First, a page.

The ability to analyze and interpret the data you will be collecting will be the key to your success as a business in the long term. By following the employee attrition rate, you can see the real reasons behind talent departures, take proactive action, and implement retention strategies that will ultimately help create an attractive work environment that will actually be profitable.

How can you calculate the employee attrition rate?

Typically the calculation for employee attrition rate comes from dividing the number of employees who leave within a specific time frame by the average number of employees during that same time frame.

Employee attrition rate formula.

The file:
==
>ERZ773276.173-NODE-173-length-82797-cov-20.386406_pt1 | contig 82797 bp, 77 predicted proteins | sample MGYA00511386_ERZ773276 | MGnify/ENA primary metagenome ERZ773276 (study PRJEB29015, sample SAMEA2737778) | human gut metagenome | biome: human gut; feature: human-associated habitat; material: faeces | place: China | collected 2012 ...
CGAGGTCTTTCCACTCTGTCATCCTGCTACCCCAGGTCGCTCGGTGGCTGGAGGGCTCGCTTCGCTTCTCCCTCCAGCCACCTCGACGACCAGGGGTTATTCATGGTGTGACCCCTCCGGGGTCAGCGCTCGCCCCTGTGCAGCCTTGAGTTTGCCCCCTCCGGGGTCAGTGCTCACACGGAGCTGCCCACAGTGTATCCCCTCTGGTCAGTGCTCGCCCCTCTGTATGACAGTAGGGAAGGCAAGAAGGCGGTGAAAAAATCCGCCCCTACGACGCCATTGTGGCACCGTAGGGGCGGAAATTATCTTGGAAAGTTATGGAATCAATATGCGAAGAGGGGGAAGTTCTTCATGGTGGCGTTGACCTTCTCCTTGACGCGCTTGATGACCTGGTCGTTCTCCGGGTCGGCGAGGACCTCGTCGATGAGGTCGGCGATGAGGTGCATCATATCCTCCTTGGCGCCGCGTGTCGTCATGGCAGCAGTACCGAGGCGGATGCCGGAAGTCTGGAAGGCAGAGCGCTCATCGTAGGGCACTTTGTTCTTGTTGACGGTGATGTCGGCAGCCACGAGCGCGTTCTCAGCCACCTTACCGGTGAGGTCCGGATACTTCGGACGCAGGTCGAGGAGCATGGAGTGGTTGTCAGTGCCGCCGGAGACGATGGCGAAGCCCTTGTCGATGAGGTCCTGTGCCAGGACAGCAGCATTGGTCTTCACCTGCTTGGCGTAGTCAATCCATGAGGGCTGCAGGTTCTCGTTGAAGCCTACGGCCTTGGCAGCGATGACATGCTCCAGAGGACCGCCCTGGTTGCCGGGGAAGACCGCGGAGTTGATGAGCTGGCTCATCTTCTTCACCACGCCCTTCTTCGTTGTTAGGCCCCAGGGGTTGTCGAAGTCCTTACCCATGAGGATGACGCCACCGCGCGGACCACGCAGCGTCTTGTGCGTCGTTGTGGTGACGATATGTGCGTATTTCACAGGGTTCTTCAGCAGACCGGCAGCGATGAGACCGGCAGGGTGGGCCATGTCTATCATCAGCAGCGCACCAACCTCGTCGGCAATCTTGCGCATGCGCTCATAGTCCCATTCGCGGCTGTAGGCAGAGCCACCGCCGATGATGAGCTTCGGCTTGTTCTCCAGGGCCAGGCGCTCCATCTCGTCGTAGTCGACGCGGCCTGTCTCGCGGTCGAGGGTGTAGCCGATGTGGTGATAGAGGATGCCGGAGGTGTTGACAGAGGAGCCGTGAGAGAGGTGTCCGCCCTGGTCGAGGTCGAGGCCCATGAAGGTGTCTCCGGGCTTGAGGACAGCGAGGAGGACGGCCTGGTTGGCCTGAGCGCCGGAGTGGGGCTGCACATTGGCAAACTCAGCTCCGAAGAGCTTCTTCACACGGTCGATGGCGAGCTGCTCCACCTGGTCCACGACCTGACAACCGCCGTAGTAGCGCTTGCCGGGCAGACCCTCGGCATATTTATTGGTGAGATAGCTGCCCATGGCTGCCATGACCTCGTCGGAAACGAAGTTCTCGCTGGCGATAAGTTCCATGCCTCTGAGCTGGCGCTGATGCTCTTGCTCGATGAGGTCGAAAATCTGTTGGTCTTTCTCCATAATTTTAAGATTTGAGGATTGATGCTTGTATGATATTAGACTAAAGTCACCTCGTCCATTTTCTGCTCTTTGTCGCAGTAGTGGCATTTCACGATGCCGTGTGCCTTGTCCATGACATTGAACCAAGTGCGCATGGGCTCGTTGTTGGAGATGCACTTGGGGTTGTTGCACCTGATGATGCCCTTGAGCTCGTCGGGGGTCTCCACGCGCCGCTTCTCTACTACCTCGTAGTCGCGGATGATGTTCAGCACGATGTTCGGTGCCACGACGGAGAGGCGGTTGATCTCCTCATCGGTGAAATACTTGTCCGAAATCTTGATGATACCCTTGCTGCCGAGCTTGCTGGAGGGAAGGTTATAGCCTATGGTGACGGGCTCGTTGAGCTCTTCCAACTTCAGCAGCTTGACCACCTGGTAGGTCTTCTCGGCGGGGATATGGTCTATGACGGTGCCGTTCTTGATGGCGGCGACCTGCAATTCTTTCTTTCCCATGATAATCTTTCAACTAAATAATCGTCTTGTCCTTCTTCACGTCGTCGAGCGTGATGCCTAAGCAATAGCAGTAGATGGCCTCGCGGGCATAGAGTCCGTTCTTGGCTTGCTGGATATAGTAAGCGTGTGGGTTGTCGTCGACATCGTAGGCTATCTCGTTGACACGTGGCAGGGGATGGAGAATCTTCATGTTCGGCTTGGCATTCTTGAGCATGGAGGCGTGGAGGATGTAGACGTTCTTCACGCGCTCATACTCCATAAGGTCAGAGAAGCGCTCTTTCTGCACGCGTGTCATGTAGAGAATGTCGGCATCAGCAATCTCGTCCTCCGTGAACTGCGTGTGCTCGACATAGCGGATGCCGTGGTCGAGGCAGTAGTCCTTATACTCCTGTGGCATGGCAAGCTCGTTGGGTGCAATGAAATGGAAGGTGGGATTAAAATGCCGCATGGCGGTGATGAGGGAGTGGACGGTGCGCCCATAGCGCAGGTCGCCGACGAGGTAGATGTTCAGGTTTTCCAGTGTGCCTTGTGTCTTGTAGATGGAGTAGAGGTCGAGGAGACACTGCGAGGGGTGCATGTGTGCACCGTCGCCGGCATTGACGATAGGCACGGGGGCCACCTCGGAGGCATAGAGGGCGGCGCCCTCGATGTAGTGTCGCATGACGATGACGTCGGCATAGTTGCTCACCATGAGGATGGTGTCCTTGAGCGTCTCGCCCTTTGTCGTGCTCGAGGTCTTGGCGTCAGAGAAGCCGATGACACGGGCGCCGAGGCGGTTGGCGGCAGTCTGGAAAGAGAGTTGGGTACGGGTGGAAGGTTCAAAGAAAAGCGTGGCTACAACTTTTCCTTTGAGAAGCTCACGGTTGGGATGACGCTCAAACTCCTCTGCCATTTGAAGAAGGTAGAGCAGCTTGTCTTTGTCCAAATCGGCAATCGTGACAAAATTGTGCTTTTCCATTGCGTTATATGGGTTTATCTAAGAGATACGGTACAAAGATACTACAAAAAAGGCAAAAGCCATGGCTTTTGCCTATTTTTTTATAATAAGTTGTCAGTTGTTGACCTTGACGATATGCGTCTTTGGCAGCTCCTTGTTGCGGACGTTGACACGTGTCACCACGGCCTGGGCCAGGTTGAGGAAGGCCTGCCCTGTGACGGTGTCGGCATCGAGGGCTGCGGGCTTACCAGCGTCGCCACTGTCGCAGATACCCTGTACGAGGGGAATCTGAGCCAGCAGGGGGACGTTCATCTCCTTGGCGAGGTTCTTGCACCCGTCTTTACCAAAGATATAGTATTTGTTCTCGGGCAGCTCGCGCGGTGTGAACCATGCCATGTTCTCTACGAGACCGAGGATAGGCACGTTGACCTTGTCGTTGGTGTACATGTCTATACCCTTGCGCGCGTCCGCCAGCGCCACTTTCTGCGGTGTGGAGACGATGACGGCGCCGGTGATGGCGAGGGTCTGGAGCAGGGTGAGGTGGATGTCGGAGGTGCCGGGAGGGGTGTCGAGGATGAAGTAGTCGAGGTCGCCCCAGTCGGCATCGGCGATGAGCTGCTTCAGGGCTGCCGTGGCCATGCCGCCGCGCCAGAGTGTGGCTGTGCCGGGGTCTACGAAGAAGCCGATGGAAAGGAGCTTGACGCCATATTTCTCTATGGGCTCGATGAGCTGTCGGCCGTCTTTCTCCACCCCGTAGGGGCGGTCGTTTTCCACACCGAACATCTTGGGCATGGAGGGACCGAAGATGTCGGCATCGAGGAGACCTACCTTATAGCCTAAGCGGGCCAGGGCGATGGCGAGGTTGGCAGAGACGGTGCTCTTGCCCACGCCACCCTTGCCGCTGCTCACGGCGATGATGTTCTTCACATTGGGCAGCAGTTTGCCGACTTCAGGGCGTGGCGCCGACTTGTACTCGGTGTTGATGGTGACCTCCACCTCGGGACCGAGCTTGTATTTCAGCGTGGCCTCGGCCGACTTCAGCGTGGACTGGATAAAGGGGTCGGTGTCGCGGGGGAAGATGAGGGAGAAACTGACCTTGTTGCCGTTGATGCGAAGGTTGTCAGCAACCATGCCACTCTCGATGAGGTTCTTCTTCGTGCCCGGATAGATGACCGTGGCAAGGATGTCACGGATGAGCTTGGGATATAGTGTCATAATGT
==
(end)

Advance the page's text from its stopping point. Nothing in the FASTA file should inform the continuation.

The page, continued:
Employee attrition rate formula.

To show by example, let’s say your company had 300 employees at the start of the year. You hired 50 more in that time and ended the year with a total of 320 employees, meaning that 30 people have left the company.

Number of employees who left = 30
Average number of employees = (300 + 320)/2=310

Attrition rate = (30/310) x 100 ≈ 9.68%

This indicates that approximately 9.68% of your workforce has left your organization during the year.

What should your employee attrition rate be?

There are many elements to consider when setting the benchmark for your company’s employee attrition rate. Unfortunately, there isn’t a universally set number for what the ideal should be. You will have to determine that yourself. Make sure to consider details specific to your company and your specific circumstances when doing so. However, a relatively low rate should be your main aim in this case.